Sofia Martinho, School of Languages, Cultures and Societies

Title: Excellence in Speaking Skills


Alongside a review of the literature concerning learning and teaching Speaking Skills within HE, the project includes the collection and analysis of data – interviews with staff, an online survey about the teaching and assessment of speaking skills in LCS and focus groups with students – in order to explore current practices and suggest how these can be further improved.

The outcomes of the project will include: a guide to good practice for staff teaching speaking skills, with a literature review, guidelines for the learning, teaching and assessment of oral skills and examples of good practice which can be disseminated across the wider higher education sector.
A student-facing interactive webpage with videos and hyperlinks to the different university platforms and resources for developing speaking skills.
Workshops for students focusing on a) strategies to develop speaking skills; b) capitalising on the Year Aboard to develop oral skills and c) job market and further study opportunities offered by oral skills.
Scholarship output on the experience and support needs for learning and teaching speaking skills at higher education.
For more information contact Sofia at:

Nimesh Mistry, School of Chemistry

Title: A strategy to enhance conceptual understanding using active learning


The first stage of the project is to identify student’s conceptual understanding using concept inventories. The context of this study will be organic chemistry, the chemistry of carbon-based molecules.

Student responses will be analysed to identify the common misconceptions related to this topic which will then form the basis to develop novel active learning tasks. We will develop tasks that can be used in a lecture, tutorial, and laboratory setting.

The active learning tasks will be piloted with small groups of students with pre and post-intervention tests to measure learning gains. The success of both the overall strategy and individual learning tasks will be analysed.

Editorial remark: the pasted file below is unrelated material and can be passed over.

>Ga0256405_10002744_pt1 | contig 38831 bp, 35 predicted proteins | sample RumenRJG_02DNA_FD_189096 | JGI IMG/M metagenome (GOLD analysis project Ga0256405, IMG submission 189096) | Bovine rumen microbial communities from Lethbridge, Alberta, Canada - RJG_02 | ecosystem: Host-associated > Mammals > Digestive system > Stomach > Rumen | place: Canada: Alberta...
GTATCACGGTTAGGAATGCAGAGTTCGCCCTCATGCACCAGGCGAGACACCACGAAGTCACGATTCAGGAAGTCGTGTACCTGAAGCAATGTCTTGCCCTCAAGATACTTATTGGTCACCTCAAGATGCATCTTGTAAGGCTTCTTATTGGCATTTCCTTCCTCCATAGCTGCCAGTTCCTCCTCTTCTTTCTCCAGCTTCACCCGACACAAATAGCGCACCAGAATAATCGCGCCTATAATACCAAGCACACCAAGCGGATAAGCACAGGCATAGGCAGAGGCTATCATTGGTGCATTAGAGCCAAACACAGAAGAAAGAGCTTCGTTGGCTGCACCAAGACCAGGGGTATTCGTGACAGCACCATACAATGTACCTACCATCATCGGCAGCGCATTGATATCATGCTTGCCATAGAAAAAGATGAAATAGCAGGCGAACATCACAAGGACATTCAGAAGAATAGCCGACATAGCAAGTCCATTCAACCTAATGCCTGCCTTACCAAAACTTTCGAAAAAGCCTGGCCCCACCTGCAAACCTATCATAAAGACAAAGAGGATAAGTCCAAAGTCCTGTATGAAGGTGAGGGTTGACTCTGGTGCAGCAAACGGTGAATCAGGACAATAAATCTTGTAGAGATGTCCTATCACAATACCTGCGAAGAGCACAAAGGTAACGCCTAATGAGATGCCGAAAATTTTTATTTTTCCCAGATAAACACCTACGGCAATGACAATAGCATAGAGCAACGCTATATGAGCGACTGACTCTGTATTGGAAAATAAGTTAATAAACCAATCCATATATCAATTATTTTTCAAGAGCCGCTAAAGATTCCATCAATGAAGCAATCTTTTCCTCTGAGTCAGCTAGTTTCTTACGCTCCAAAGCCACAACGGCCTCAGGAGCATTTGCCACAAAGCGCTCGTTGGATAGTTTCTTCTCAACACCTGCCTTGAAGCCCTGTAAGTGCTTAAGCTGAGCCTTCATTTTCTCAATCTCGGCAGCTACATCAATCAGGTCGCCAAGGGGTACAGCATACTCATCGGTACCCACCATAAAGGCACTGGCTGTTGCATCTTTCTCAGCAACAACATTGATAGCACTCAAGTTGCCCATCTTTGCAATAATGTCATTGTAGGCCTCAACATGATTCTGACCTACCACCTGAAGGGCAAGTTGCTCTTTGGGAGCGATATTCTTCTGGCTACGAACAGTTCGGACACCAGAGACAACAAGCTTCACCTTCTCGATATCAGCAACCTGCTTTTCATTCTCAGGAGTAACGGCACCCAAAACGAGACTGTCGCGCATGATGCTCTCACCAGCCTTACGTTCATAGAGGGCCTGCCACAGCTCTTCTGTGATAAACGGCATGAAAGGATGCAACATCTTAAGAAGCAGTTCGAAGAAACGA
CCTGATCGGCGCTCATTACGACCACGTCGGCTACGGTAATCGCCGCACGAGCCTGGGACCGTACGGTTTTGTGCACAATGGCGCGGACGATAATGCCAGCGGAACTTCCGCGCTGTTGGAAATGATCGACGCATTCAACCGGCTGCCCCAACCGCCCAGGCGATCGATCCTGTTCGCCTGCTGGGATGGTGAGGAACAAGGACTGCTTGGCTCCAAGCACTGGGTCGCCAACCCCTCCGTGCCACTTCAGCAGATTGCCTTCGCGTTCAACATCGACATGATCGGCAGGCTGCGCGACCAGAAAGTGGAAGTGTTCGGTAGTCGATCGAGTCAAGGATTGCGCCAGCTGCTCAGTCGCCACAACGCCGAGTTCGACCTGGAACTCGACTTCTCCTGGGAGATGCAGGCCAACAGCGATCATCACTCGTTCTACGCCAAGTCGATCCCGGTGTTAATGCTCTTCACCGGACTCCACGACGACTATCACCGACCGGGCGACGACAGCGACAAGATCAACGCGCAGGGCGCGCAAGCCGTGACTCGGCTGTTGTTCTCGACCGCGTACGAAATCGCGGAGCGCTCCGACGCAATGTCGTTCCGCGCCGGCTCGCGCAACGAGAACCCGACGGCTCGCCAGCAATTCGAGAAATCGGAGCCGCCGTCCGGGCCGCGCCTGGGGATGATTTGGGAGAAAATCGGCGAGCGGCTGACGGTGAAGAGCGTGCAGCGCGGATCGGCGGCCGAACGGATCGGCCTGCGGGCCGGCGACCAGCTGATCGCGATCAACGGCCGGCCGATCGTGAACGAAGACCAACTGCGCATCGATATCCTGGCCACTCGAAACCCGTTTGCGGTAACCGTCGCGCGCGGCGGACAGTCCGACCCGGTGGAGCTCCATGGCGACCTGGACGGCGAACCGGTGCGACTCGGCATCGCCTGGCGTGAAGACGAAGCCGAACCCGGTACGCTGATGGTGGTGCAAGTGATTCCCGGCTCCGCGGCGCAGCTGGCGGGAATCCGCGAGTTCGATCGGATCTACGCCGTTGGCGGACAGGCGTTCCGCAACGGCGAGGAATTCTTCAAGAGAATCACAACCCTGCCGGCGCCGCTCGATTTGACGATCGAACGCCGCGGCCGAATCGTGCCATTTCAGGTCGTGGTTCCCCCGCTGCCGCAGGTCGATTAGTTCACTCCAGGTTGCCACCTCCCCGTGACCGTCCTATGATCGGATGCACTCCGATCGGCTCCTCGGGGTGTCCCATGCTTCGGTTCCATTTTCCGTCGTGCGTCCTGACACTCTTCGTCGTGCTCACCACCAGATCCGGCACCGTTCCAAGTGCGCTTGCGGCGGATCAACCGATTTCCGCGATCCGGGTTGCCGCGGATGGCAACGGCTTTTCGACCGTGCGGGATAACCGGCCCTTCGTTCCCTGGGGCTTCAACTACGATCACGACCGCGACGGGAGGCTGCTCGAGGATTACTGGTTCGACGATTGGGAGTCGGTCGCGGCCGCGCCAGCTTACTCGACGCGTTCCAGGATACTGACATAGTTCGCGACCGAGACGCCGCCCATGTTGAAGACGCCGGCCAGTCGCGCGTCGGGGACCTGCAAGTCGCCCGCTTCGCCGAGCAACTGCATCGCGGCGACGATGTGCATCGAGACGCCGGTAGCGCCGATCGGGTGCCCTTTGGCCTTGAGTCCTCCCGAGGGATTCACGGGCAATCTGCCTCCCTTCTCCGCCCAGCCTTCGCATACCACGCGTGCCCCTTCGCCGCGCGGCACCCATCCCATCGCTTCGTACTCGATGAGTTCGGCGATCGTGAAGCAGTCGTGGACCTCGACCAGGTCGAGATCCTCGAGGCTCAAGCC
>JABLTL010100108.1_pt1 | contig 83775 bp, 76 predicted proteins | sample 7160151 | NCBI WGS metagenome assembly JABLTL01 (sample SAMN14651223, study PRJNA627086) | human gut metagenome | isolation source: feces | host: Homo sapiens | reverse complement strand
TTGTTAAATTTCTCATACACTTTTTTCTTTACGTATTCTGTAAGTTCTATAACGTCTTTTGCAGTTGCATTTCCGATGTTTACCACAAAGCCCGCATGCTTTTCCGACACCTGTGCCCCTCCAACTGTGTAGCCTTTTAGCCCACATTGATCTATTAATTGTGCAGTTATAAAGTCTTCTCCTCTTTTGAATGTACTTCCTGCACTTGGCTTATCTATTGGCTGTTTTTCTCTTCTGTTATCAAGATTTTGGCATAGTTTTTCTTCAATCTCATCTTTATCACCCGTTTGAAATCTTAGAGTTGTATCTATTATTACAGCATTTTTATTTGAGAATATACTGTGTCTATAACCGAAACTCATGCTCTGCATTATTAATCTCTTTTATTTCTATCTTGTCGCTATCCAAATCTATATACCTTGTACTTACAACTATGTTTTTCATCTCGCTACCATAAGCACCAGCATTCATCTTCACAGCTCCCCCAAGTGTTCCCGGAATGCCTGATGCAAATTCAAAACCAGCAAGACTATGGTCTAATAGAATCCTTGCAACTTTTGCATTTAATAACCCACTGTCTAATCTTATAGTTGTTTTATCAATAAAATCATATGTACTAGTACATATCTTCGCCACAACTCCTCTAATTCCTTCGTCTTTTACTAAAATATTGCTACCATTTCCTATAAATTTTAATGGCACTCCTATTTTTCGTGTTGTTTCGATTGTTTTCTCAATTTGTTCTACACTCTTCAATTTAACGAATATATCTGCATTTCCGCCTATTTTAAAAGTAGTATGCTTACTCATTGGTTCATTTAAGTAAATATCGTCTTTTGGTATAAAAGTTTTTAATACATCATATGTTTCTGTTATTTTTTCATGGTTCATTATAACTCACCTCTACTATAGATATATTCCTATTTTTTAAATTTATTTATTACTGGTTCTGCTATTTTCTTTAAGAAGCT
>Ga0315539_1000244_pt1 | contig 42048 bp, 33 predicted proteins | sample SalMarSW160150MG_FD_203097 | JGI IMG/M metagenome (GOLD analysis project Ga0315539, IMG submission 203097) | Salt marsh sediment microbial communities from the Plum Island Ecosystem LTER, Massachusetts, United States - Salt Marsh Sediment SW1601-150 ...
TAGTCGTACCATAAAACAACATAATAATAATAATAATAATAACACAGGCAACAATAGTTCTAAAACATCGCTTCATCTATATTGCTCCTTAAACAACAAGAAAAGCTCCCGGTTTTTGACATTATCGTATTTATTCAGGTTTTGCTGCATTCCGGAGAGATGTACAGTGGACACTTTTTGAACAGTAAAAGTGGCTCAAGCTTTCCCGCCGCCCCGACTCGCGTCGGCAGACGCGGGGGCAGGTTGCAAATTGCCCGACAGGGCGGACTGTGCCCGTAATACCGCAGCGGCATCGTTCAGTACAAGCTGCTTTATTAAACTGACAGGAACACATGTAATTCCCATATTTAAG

The findings from this project will be shared to through blogs, publications and educational conferences both during the project and after its completion.

For more information contact Nimesh at:

Kevin Macnish Teaching Fellow, IDEA, and Chair of Research Ethics Committee, Faculty of Arts, Humanities and Cultures

Title: Teaching Research Ethics – A New Resource for an Old Need


The course will equip students to: Understand the history of the development of research ethics principles; recognise key principles of ethical research.
Apply principles of ethical research to a case study in their discipline; identify particular ethical issues in their discipline and understand the University research ethics approval process.
It will also help students: design a research project in accordance with the University’s process; respond to potential ethical issues that arise during research; students and staff will be involved in the consultation stages to ensure that the content provided and the means of its provision is both relevant and engaging and undergraduate and taught postgraduate student input and assistance in evaluation will also be key to the effective development of this course.

For more information contact Kevin at:

Clair Souter, Careers Centre and Melissa Schuessler, Leeds University Business School

Title: Re-entry and Post-Experience Learning: Supporting Placement/Study Abroad Students to Enhance and Articulate their Experience


Leeds does a tremendous job of providing yearlong placement opportunities to students including ‘work placement’ and ‘study year abroad’ options. Supporting learning at the re-entry stage allows students to reflect on this important learning experience and to articulate the skills they gained.

Since academic year 15/16 two modules have supported re-entry, LUBS3910 The Global Business Professional and CSER 3030 Valuing and Articulating the Experience. Both modules have proved successful and were very well received by participants, however they are only accessed by a small number of students in relation to the much larger numbers who could benefit from participating.

This project seeks to ensure wider accessibility and wider dissemination of learning – particularly with students who do not take the module but who will benefit from sharing its output.

For more information contact Melissa at: or Clair at:


Luke Burns, School of Geography, Faculty of Environment

Title: Massive, Open and Online: Credit-bearing courses to help meet the data demands of industry


This project fuses the University of Leeds’ status as one of eight higher education institutions offering credit-bearing online courses via FutureLearn with the changing face of graduate employment and the increasing demand placed on data skills and problem solving. The output will be a suite of freely available courses with the option to formalise and use towards a degree.

Courses will be developed with the support of two collaborative partners:

The Open Data Institute (ODI), a non-profit organisation with a mission to connect, equip and inspire as many people as possible around the world to innovate with data.
Q-Step, an initiative established in response to the shortage of quantitatively-skilled social science graduates in the UK.
This project not only meets the requirements of an exciting online and credit-bearing suite of courses but also the wider academic remit to generate more quantitatively skilled graduates (Q-Step) and the national objective to engage more people with data (ODI).

For more information contact Luke at: